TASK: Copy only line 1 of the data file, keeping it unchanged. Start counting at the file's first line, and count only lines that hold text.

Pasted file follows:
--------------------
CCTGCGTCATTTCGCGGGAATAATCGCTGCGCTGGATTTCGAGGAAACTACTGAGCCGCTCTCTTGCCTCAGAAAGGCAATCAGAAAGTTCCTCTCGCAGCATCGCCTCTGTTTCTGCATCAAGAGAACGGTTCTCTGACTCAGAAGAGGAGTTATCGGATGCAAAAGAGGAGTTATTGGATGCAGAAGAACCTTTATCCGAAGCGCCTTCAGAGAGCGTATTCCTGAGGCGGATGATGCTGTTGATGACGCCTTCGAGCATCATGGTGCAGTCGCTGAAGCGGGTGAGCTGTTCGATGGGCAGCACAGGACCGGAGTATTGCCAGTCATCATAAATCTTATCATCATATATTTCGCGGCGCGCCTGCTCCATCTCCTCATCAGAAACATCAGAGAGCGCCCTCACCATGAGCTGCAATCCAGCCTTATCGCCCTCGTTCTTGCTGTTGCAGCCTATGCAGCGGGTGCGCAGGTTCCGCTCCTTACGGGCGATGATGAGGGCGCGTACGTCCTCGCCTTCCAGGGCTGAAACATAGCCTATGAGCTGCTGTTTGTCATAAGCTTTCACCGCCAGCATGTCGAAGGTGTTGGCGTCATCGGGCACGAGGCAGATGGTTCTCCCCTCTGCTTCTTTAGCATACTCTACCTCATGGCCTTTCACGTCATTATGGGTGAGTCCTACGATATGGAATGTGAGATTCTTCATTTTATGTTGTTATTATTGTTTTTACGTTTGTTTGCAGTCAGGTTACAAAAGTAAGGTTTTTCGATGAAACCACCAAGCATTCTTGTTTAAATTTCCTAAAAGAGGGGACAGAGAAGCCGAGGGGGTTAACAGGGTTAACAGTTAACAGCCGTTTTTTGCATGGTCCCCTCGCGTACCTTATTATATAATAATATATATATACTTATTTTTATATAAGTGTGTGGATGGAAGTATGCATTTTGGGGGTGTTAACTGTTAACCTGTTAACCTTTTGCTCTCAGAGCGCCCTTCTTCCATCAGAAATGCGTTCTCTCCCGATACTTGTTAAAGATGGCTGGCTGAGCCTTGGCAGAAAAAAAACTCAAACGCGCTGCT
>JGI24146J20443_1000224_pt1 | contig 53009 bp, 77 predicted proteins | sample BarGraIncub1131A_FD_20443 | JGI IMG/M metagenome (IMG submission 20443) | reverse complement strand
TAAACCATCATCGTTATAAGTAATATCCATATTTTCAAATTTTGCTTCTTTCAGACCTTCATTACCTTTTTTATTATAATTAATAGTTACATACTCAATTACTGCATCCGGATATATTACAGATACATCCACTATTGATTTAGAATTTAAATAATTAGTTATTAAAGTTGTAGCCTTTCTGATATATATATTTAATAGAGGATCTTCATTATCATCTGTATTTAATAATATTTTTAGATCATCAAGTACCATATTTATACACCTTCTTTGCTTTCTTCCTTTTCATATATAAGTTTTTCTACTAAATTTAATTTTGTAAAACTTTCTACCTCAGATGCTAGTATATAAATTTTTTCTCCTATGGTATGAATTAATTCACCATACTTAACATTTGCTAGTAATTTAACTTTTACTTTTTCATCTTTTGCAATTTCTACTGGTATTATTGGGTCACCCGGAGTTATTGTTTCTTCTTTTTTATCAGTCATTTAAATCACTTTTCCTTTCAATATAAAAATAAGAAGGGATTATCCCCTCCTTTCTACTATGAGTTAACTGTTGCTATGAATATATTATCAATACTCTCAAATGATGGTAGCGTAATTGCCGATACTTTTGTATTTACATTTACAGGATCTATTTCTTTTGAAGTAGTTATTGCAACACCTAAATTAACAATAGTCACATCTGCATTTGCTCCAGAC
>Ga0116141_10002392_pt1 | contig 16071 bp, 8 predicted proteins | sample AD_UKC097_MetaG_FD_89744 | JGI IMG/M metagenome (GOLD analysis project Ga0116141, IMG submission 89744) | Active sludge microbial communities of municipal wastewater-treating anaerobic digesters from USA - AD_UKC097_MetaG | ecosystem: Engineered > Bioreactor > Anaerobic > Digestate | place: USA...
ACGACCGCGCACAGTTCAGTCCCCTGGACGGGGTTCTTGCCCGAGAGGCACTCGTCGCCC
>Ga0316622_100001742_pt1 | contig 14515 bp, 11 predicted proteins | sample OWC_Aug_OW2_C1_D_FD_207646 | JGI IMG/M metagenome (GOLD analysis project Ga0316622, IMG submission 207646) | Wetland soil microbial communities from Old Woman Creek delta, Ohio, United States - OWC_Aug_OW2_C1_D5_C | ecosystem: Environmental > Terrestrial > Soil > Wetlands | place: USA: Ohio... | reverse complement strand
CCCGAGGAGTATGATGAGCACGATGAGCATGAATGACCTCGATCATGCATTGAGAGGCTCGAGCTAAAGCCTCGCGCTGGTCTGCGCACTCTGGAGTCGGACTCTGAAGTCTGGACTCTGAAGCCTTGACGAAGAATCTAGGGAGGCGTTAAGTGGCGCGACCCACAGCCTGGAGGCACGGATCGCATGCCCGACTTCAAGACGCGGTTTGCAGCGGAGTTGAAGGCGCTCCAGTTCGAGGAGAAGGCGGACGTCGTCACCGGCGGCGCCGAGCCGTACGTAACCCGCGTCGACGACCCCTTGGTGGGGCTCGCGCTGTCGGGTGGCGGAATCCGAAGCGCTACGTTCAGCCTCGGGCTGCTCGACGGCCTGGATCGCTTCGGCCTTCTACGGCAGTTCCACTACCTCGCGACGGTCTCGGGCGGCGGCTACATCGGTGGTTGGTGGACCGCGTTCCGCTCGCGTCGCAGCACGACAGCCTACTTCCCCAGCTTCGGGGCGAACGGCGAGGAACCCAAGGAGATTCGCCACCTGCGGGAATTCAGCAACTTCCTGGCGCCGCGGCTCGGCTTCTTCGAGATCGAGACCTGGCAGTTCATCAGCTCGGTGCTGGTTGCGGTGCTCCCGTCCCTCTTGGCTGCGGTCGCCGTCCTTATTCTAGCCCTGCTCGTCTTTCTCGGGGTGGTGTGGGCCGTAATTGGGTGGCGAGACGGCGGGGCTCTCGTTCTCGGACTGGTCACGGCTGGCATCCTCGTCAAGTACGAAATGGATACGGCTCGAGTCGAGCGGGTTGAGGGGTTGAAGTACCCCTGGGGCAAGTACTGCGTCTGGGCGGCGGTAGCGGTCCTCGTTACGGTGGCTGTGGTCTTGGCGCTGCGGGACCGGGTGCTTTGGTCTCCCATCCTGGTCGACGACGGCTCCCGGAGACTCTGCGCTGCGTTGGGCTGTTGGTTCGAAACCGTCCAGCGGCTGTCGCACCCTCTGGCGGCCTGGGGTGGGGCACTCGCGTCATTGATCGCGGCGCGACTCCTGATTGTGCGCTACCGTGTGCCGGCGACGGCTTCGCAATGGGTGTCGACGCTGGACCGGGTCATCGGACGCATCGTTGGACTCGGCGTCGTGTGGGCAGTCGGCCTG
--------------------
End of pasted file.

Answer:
CCTGCGTCATTTCGCGGGAATAATCGCTGCGCTGGATTTCGAGGAAACTACTGAGCCGCTCTCTTGCCTCAGAAAGGCAATCAGAAAGTTCCTCTCGCAGCATCGCCTCTGTTTCTGCATCAAGAGAACGGTTCTCTGACTCAGAAGAGGAGTTATCGGATGCAAAAGAGGAGTTATTGGATGCAGAAGAACCTTTATCCGAAGCGCCTTCAGAGAGCGTATTCCTGAGGCGGATGATGCTGTTGATGACGCCTTCGAGCATCATGGTGCAGTCGCTGAAGCGGGTGAGCTGTTCGATGGGCAGCACAGGACCGGAGTATTGCCAGTCATCATAAATCTTATCATCATATATTTCGCGGCGCGCCTGCTCCATCTCCTCATCAGAAACATCAGAGAGCGCCCTCACCATGAGCTGCAATCCAGCCTTATCGCCCTCGTTCTTGCTGTTGCAGCCTATGCAGCGGGTGCGCAGGTTCCGCTCCTTACGGGCGATGATGAGGGCGCGTACGTCCTCGCCTTCCAGGGCTGAAACATAGCCTATGAGCTGCTGTTTGTCATAAGCTTTCACCGCCAGCATGTCGAAGGTGTTGGCGTCATCGGGCACGAGGCAGATGGTTCTCCCCTCTGCTTCTTTAGCATACTCTACCTCATGGCCTTTCACGTCATTATGGGTGAGTCCTACGATATGGAATGTGAGATTCTTCATTTTATGTTGTTATTATTGTTTTTACGTTTGTTTGCAGTCAGGTTACAAAAGTAAGGTTTTTCGATGAAACCACCAAGCATTCTTGTTTAAATTTCCTAAAAGAGGGGACAGAGAAGCCGAGGGGGTTAACAGGGTTAACAGTTAACAGCCGTTTTTTGCATGGTCCCCTCGCGTACCTTATTATATAATAATATATATATACTTATTTTTATATAAGTGTGTGGATGGAAGTATGCATTTTGGGGGTGTTAACTGTTAACCTGTTAACCTTTTGCTCTCAGAGCGCCCTTCTTCCATCAGAAATGCGTTCTCTCCCGATACTTGTTAAAGATGGCTGGCTGAGCCTTGGCAGAAAAAAAACTCAAACGCGCTGCT